In the past decade, LEDs have become increasingly popular for use on cars, mainly for use as turn signals, brake and park lights, and daytime running lamps, but more recently, also for use in headlights. Now BMW has revealed it is taking the next step in the development of vehicle headlight technology by working on the introduction of laser light headlights. The company says that laser light not only offers energy - and therefore fuel - savings, but could also enable entirely new design possibilities and light functions on vehicles to improve safety. It aims to have the technology ready for series production "within a few years."

While the prospect of cruising down the highway, arming the lasers and blasting obstacles to oblivion might sound appealing to some drivers, BMW says the originally bluish laser light beam isn't emitted directly, but is first converted by means of a fluorescent phosphor material inside the headlight into a pure white light that is suitable for use in road traffic. Therefore, the intensity of the laser light wouldn't pose any risk to humans, animals or wildlife and the emitted light would also be very bright and white, making it more comfortable to the eye.

Because it is a "coherent" light source, meaning its waves have a constant phase difference, BMW says that laser lighting can produce a near-parallel beam with an intensity that is a thousand times greater than LEDs. Additionally, laser lighting boasts less than half the energy consumption of LED headlights, which BMW points out would lead to fuel savings. Whereas LED lighting generates around 100 lumens per watt, laser lighting generates around 170 lumens.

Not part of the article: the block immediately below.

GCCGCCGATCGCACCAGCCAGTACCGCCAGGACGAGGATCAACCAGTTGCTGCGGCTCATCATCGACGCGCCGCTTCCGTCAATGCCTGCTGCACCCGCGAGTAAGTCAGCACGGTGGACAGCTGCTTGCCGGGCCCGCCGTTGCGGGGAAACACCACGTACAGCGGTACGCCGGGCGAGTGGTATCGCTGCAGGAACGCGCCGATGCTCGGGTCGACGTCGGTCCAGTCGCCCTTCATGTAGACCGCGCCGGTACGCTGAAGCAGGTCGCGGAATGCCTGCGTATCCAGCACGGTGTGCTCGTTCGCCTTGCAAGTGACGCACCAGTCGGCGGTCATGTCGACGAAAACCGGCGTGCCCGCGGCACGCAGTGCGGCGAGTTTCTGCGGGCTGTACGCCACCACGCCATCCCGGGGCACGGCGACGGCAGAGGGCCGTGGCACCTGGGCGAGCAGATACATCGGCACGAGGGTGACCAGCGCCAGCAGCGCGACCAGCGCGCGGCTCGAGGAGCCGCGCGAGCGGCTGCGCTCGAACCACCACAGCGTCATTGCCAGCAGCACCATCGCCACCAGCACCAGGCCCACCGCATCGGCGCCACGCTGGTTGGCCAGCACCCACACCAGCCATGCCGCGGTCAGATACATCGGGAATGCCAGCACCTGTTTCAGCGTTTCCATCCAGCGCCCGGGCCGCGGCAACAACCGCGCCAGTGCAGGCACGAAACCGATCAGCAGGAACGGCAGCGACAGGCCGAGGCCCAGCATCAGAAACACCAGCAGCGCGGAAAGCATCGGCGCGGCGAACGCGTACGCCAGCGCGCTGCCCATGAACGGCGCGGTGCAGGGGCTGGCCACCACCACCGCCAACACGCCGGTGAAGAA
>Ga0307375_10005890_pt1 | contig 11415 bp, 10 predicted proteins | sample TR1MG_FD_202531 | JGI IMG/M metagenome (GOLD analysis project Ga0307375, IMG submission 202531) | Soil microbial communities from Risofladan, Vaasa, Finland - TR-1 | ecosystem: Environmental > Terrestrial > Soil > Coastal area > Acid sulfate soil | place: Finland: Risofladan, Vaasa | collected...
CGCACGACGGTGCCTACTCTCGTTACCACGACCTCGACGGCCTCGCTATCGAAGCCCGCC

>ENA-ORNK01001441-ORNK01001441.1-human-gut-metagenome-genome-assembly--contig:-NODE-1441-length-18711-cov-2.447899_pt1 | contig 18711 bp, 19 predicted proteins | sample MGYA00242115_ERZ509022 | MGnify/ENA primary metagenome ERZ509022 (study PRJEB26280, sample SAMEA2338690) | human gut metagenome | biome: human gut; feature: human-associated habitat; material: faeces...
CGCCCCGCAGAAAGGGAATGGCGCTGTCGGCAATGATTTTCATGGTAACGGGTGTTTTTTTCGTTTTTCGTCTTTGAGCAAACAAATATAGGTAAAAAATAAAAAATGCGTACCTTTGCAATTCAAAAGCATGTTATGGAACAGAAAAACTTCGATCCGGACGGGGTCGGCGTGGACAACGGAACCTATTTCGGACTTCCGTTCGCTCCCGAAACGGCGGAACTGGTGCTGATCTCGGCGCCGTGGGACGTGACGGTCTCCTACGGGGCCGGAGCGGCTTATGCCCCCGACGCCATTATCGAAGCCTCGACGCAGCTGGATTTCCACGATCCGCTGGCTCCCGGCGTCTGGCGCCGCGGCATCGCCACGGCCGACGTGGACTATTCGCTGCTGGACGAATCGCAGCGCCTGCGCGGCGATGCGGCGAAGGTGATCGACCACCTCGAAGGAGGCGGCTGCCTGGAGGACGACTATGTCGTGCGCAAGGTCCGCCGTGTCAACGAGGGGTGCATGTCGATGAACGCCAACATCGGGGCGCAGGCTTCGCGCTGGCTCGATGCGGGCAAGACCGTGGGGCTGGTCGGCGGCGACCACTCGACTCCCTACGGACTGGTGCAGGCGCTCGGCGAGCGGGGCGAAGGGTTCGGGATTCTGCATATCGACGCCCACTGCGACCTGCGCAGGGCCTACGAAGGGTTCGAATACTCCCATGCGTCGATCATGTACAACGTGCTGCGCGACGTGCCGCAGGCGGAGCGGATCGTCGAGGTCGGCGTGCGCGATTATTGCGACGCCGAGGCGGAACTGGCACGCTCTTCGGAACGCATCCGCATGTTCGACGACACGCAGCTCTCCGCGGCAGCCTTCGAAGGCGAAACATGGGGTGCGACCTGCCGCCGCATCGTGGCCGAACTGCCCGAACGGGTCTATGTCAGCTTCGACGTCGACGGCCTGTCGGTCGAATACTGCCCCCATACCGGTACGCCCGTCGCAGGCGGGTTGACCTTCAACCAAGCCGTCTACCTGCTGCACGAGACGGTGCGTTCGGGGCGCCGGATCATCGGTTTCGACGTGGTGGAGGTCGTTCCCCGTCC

The size of the individual laser diodes, which are just 10 microns in length, are also one hundredth the size of the one-millimeter-long, square-shaped cells used in LED lighting. BMW says this opens up all sorts of new design possibilities for integrating the light source into the vehicle. Although it's theoretically possible to radically reduce the size of the headlights, BMW says it has no plans to do so. Rather, the laser headlights would retain the conventional headlight surface area dimensions, with the reduced depth opening up new possibilities in the positioning of the headlights and the body styling of vehicles.

BMW says the laser lighting technology would be compatible with its current range of lighting technologies, such as Adaptive Headlights, the "Dynamic Lighting Spot" spotlighting system and the "Anti-Dazzle High-Beam Assist." Although it doesn't elaborate, BMW says the laser lighting would also enable the implementation of completely new functions, which will have minimal power consumption.

BMW's laser lighting will get its first airing in the BMW i8 concept. With a production model of that vehicle set to launch in 2013, lasers might be lighting up our roads very soon.